November 4, 2017

Castles are a great option for wine tours

 I recently had some wonderful first time clients from Chicago who requested a last minute tour  to go to Greve in Chianti. Since I had little information on what they were looking for I decided to really wow them with two of my favorite castles in that area, Castello di Verrazzano, and Castello di Gabbiano. They are always so beautiful and impressive which is why they are a good option for families also, kids will be wowed by the ancient castles and cellars and can have a bit of space to wonder in the gardens.
They are generally on a higher elevation of approximately 400 to 500 meters above sea level thus the views are stunning!

Just the drive up to the castles is simply breathtaking as you wind up the hills and gaze out over the vineyards and olive orchards for miles. The air is fresh and the smells are enticing, you will be surrounded by seasonal flowers and foliage, it is truly dreamy;)

Visiting the cellars is like walking back in time, going underground into a different world full of French and Italian barrels, grapes aging, prosciutto curing, olive oil stored in old orciao and balsamic vinegar to name a few of the exciting things you will encounter on your trip into the medieval cellars.  You won't find this in the new world of winemaking! Of course, there are many great wines coming out of those areas too:-))
The locations of the tastings vary, it could be in a beautifully sunlit room with a view of the garden and fountain, on the terrace overlooking the rolling hills and vineyards or deep in the cellar where you are surrounded by the smell and sounds of barique barrels and aging wine....shhhhhhhh the wine is sleeping;) 

Of course, let's not forget the WINES!


These castles have an array of quality Chianti and Chianti  Classico wines. From a simple easy drinking Chianti aged in large Italian oak barrels to refined and elegant reserves to creative and alluring Super Tuscans and those who are able some Gran Selections that will knock your socks off! Generally, the Castles are mid-size productions ranging from 250.000 bottles up to a million. These wines can be shipped from the vineyard straight to your door for a reasonable price. Shipping takes approximately four weeks. Many of these vineyards offer a selection of these wines that can be found internationally including the US but with generally higher price points. This is because the simple Chianti that they make to export will have to support many fees placed on top of the original bottles such as import/export fees, taxes, distribution, transportation,  marketing and last but not least store or restaurant mark up.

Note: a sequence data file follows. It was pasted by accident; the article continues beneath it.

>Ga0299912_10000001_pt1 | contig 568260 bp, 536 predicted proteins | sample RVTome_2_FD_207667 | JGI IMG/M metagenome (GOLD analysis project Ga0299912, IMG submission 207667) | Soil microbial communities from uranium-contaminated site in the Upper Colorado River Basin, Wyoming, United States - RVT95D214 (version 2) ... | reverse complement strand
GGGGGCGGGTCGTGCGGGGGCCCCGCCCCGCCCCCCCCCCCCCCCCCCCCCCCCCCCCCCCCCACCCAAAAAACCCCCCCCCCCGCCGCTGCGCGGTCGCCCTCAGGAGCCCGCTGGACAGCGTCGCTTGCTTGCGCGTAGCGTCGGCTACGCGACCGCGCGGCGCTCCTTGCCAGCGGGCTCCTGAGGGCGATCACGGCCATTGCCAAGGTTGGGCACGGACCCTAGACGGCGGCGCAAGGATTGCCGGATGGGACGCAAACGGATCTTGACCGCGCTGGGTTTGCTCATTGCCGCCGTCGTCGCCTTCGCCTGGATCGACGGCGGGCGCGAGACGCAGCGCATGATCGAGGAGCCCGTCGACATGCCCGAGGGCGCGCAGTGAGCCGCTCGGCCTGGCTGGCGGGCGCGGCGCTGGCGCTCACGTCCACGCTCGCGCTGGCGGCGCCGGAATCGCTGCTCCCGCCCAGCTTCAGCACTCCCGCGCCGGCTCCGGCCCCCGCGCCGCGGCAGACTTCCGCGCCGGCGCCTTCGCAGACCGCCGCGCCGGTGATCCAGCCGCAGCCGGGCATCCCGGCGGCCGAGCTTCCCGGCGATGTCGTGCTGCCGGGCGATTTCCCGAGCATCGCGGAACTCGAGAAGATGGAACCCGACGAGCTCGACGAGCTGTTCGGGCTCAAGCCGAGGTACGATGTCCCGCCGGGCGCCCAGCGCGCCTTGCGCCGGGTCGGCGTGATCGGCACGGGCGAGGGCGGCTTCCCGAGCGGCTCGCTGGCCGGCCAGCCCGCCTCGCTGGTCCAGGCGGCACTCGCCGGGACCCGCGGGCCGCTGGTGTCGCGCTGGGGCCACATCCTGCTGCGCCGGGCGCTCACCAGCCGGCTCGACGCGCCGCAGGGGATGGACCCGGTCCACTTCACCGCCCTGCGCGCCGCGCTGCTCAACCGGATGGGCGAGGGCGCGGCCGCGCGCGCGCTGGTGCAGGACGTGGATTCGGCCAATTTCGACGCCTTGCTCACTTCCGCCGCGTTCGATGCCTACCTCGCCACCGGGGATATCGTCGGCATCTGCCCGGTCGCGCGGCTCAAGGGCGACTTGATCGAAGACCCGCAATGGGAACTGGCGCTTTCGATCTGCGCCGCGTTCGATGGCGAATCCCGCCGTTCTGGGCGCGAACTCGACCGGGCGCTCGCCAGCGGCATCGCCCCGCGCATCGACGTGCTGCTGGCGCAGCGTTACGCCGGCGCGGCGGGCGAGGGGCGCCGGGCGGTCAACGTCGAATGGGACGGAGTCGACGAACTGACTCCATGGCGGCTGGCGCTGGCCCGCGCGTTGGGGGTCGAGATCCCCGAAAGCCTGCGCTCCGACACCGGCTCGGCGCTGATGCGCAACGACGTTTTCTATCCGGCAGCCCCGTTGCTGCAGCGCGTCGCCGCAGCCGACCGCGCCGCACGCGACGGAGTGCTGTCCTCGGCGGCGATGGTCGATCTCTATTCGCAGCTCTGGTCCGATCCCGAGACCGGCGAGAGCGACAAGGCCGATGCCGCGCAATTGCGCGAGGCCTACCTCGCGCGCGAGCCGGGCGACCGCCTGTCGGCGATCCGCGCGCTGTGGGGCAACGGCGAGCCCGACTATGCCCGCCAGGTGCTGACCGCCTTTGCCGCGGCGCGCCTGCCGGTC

You will, however, have the opportunity at most of them to taste the higher quality wines that generally remain in Italy or may be harder to find abroad, such as some fantastic reserves and Gran Selezione. Of course, you will always have the opportunity to purchase these products to be shipped from the vineyard to your door, you can expect to receive your order within approximately 4 weeks.

 I have made real connections with some of my most treasured guests with whom have become treasured friends, it is hard to not have an amazing and memorable experience in Tuscany if it is done right! 










The medieval village of Castello di Albola stands on the magnificent Chianti hills, in an unique location known for the charm of its history, for the evocative power of art and for the unique landscape and agrarian context of unrivalled harmony.

Once belonging to some of the most noble Tuscan Families throughout the ages, from the Acciaioli and the Samminiati to the Pazzi and the Ginori Conti, the estate has been in the care and protection of the Zonin Family for over 30 years.
Gianni Zonin’s first task was to ensure that the vineyards would produce high quality grapes, and then to restore the outbuildings and the beautiful villa that had been built in the 16th century but maintained in its two massive towers the traces of the original mediaeval castle. In addition to the recuperation and restoration of the main villa and of the hamlet, the rural outbuildings have also been refurbished and are now used as accommodation. A new winery has also been built, in perfect harmony with the landscape.

The Zonin Family has also enlarged both the vineyards and the estate, which today covers 900 hectares, of which 150 are under vine and where there are also over 4 thousand olive trees.